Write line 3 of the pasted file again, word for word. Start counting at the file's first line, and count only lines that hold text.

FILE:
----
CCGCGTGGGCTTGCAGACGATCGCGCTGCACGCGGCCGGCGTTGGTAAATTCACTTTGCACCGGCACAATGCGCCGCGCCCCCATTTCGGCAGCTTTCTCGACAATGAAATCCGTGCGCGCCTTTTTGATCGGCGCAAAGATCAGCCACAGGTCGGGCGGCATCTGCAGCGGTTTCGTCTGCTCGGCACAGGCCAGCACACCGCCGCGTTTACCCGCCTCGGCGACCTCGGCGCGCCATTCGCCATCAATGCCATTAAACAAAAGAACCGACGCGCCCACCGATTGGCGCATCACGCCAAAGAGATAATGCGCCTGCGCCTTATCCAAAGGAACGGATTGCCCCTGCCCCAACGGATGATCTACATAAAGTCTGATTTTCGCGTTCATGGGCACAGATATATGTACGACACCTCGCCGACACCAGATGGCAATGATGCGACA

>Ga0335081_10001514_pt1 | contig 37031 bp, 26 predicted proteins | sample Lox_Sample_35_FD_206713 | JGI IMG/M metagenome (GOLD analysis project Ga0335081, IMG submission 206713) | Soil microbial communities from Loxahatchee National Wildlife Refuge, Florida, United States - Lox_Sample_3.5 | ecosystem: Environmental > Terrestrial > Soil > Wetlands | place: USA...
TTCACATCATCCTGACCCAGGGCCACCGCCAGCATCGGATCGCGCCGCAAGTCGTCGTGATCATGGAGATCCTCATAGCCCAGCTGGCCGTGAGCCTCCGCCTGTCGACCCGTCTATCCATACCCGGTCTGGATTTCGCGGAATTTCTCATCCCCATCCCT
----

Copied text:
TTCACATCATCCTGACCCAGGGCCACCGCCAGCATCGGATCGCGCCGCAAGTCGTCGTGATCATGGAGATCCTCATAGCCCAGCTGGCCGTGAGCCTCCGCCTGTCGACCCGTCTATCCATACCCGGTCTGGATTTCGCGGAATTTCTCATCCCCATCCCT